Spring 2017: Environmental Education
Environmental Education is of pivotal importance in a world seeking sustainable solutions for the future. Environmental questions require knowledge, skills, and communicative ability to reach the many audiences involved in implementing solutions. This class will explore the theoretical literature and the methodology of environmental education, behavior change, and civic engagement. Students will examine Environmental Education both as an intellectual inquiry — what it means to be environmentally educated, and as a practice of civic engagement — the multiple ways in which environmental education manifests. Examples include citizen science, civic engagement, and service-learning. Texts include Jean-Jacques Rousseau, Rachel Carson, and Richard Louv among others. The focus of this practicum is on three projects involving watershed education: 1) The Saw Kill Watershed Community; 2) Other Hudson River Estuary Program grant-funded projects; and 3) The US-Russia Waterway Protection Toolkit. In each of these projects, students will plan, implement, and evaluate environmental education programs, with the goal to produce a final report. This practicum will be using the North American Association for Environmental Education (NAAEE) to define best practices.
Spring 2017: Hudson Valley Cities and Environmental (In)Justice
How do urban processes of growth, decline, and revitalization affect different groups, particularly along dimensions of race, class, and gender? This place-based research seminar course looks closely at this question by examining the historical, political, and social landscape of Hudson and Kingston. This practicum will use these nearby cities as cases to explore theories on urban transformation and the contemporary challenges that face small urban centers. In particular, the course will use the lens of environmental inequality, or the ways in which some people are more likely to be exposed to environmental hazards than others, to examine the effects of historical processes, as well as to investigate how residents and government officials are addressing pressing problems. The course will look specifically at issues of food justice, pollution, access to resources, and environmental decision-making processes. This practicum will visit these cities as a class, and students will develop and carry out their own research project about one or both places. (Students should be moderated into their program of study; the course fulfills the practicum requirement for moderated EUS students.) Admission by permission of the instructor.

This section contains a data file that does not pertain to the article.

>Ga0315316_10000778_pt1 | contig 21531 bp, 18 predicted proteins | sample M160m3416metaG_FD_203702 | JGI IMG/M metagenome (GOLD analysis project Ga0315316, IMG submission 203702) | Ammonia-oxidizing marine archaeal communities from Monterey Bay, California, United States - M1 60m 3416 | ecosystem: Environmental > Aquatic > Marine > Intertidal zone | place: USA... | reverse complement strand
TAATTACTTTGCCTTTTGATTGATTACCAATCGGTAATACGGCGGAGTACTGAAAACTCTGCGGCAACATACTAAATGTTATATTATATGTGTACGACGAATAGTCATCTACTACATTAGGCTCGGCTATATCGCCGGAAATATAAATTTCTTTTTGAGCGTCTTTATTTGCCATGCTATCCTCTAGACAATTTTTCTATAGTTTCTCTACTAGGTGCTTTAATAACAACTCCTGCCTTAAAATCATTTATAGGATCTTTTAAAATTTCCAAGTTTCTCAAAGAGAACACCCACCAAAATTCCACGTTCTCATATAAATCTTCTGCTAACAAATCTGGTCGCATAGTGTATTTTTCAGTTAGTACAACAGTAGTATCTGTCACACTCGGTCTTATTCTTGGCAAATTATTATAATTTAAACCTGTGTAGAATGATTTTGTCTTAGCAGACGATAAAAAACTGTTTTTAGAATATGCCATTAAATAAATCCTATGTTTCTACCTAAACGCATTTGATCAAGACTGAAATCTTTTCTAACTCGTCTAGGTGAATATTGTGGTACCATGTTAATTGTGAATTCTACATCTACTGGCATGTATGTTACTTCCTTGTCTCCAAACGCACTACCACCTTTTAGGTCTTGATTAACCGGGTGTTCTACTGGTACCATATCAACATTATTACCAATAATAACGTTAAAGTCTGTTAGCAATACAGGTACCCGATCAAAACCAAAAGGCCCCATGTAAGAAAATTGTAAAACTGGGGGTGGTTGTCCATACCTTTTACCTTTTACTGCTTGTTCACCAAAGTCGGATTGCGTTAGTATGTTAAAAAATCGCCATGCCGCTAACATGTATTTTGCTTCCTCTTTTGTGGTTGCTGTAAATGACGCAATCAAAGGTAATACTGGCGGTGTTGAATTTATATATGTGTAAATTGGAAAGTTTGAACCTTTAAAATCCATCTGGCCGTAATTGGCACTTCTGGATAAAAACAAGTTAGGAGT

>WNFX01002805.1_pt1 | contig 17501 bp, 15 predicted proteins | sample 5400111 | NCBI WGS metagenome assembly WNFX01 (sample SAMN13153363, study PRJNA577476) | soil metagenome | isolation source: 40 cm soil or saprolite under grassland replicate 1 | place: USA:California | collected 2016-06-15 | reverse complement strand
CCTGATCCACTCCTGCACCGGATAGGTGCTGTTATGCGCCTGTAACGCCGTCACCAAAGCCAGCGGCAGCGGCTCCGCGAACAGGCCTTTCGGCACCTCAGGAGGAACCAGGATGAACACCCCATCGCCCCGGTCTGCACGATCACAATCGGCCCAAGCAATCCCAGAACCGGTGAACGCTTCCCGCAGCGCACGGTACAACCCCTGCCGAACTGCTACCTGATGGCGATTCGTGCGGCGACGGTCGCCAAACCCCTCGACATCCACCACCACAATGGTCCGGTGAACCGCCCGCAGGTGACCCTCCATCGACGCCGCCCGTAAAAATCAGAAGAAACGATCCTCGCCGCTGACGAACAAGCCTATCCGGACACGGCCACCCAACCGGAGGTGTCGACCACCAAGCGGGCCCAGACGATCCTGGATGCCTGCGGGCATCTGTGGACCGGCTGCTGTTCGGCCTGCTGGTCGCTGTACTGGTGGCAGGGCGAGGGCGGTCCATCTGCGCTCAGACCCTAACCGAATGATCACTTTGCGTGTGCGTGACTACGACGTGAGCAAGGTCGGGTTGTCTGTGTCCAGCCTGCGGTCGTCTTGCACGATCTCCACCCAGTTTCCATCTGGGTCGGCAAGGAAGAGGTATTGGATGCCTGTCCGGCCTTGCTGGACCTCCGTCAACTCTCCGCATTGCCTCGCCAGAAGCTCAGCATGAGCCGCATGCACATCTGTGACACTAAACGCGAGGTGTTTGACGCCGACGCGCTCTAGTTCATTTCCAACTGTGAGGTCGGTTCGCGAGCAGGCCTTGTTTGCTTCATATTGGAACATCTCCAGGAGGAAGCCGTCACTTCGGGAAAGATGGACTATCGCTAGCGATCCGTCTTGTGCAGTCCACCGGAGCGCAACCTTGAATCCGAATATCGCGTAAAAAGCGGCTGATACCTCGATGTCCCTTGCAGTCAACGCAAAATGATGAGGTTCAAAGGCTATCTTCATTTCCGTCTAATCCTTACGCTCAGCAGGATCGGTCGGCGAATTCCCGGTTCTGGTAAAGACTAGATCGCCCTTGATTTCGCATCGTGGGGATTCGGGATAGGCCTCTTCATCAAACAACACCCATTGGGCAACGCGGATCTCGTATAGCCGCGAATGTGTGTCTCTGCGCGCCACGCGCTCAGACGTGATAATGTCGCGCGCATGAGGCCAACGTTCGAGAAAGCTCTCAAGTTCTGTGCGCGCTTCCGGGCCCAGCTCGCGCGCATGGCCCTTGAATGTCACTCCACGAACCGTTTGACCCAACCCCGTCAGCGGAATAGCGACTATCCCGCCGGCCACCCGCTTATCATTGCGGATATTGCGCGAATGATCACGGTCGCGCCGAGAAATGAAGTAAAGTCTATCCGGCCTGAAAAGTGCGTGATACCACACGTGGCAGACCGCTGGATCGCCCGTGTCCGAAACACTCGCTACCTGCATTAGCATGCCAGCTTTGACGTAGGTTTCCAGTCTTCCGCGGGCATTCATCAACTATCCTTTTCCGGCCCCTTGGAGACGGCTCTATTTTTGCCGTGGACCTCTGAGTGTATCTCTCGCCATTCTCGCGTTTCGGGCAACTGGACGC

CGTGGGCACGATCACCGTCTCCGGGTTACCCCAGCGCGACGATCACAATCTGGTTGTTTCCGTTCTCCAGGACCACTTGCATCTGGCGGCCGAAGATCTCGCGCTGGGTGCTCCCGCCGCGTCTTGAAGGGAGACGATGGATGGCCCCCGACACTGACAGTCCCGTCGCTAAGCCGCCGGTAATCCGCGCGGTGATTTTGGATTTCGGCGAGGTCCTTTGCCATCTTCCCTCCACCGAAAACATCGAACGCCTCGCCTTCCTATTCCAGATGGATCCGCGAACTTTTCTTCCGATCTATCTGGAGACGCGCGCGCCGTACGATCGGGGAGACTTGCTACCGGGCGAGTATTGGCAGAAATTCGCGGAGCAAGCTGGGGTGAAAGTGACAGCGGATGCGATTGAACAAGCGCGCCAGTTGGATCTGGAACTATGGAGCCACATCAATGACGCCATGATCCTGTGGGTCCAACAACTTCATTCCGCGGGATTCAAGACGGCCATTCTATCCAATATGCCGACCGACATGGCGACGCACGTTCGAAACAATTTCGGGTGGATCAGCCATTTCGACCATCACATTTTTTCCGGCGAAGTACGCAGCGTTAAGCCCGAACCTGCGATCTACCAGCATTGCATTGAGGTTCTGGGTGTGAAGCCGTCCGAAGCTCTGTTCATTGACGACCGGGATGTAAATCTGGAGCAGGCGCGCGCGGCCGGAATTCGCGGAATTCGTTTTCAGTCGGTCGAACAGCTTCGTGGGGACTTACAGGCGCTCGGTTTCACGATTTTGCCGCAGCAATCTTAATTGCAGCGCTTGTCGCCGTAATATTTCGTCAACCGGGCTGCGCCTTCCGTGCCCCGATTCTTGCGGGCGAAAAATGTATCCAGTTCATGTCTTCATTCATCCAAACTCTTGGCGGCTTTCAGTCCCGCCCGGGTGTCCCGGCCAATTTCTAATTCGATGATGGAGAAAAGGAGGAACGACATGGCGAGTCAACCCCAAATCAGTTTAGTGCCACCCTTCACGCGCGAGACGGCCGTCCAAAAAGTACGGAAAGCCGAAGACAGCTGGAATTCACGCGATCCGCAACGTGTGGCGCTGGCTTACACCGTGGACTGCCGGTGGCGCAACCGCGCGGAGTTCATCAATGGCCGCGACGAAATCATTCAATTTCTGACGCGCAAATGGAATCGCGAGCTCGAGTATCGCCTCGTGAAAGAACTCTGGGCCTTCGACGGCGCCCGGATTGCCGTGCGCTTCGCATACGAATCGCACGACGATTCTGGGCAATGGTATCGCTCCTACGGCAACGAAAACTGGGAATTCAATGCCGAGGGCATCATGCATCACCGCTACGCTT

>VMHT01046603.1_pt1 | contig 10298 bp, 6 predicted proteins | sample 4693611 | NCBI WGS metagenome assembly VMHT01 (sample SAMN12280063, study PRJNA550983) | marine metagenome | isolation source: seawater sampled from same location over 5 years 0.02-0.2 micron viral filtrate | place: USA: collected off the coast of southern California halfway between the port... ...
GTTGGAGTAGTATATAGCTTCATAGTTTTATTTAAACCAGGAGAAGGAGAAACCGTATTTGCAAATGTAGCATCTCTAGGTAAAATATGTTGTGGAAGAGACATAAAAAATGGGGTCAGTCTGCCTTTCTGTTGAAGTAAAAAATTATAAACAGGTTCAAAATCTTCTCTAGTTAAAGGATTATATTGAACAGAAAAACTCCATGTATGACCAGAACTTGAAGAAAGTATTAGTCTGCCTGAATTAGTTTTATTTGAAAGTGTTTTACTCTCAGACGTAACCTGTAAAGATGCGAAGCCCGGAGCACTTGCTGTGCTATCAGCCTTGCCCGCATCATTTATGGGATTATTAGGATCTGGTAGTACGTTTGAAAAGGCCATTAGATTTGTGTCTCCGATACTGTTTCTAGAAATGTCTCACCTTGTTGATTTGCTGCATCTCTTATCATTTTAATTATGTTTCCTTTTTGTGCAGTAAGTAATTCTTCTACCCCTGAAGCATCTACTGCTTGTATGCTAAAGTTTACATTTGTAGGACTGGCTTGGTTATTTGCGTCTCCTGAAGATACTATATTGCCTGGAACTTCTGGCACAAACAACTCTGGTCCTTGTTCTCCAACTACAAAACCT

Fall 2016: Farm to Bard: Transforming Our Food System
Complex cultural, political, regulatory, and economic forces shape the chain of food production from farm to table to compost. This course explores the structure and functions of the contemporary food system, focusing on Bard’s foodshed. Students will work across disciplines to analyze quantitative and qualitative arguments addressing social, economic, environmental, or health questions. This practicum will work with computer programs designed to navigate purchasing from farm to school. This practicum will examine Bard’s dining service procurement strategies and engage with local food producers. This practicum will conduct site visits to community partners such as Montgomery Place, Bard Dining Service, and local food purveyors including Hudson Valley Fresh, Bread Alone, Hudson Valley Harvest, and Saw Mill and other farms. Research teams will present and defend specific proposals to strengthen Bard Dining’s relationship with regional food producers and to bring more sustainable products into the institutional buying framework. Class size: 15
Spring 2016: Cities & Climate Change
Cities are our social, cultural, and economic centers, but in a climate-changed world, many cities are living on the edge. Climate change is affecting the frequency and severity of storms, floods, and other natural disasters, and also raising sea levels. These changes have significant impacts on the natural, built, and social environments of our large and small cities (from New York City to the Hudson Valley and beyond). This course will explore how urban areas can prevent (or adapt to) the worst impacts of Climate Change using: urban planning; environmental science, green infrastructure/ architecture; outreach, education, participation, and the political process.
Fall 2015: Sustainable Trail Design
Walking and biking are some of the most sustainable forms of transportation and great ways to interact with nature and neighbors. How can students design trails/paths/sidewalks that work for pedestrians, communities, and the environment? What does this look like “on the ground”? These are questions this EUS practicum will be answering in a real way. Working with the Director of Bard’s Landscape and Arboretum program and Bard’s Sustainability Manager, as well as several campus and community partners, class members will develop, implement, and evaluate projects that enhance Bard’s landscape and other Hudson Valley locations. Examples may include Bard’s trail system, the Tivoli Bays trail system, trails in Red Hook, and rail trails in Kingston. The course will touch on and develop projects related to the diverse interests of EUS students (conservation, environmental education, historic preservation, landscape architecture, parks, public health, site design, stewardship, sustainability, urban planning, water quality, wellness, etc.) and will provide a stepping stone to EUS-related senior projects, internships, and careers.